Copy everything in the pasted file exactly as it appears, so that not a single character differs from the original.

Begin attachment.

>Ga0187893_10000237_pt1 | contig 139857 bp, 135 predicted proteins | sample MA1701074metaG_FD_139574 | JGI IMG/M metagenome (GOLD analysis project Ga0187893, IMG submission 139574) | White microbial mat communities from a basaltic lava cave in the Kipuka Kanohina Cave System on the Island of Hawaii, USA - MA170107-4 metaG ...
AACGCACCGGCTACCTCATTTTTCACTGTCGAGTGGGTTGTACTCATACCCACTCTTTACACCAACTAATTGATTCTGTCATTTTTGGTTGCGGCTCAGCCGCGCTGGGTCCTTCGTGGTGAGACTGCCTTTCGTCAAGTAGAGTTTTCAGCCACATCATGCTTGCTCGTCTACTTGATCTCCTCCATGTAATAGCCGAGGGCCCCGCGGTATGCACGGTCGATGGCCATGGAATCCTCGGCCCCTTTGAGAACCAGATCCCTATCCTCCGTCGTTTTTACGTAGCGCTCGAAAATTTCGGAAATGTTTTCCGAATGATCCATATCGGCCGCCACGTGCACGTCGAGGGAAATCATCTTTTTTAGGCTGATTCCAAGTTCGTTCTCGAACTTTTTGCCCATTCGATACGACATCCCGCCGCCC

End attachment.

>Ga0187893_10000237_pt1 | contig 139857 bp, 135 predicted proteins | sample MA1701074metaG_FD_139574 | JGI IMG/M metagenome (GOLD analysis project Ga0187893, IMG submission 139574) | White microbial mat communities from a basaltic lava cave in the Kipuka Kanohina Cave System on the Island of Hawaii, USA - MA170107-4 metaG ...
AACGCACCGGCTACCTCATTTTTCACTGTCGAGTGGGTTGTACTCATACCCACTCTTTACACCAACTAATTGATTCTGTCATTTTTGGTTGCGGCTCAGCCGCGCTGGGTCCTTCGTGGTGAGACTGCCTTTCGTCAAGTAGAGTTTTCAGCCACATCATGCTTGCTCGTCTACTTGATCTCCTCCATGTAATAGCCGAGGGCCCCGCGGTATGCACGGTCGATGGCCATGGAATCCTCGGCCCCTTTGAGAACCAGATCCCTATCCTCCGTCGTTTTTACGTAGCGCTCGAAAATTTCGGAAATGTTTTCCGAATGATCCATATCGGCCGCCACGTGCACGTCGAGGGAAATCATCTTTTTTAGGCTGATTCCAAGTTCGTTCTCGAACTTTTTGCCCATTCGATACGACATCCCGCCGCCC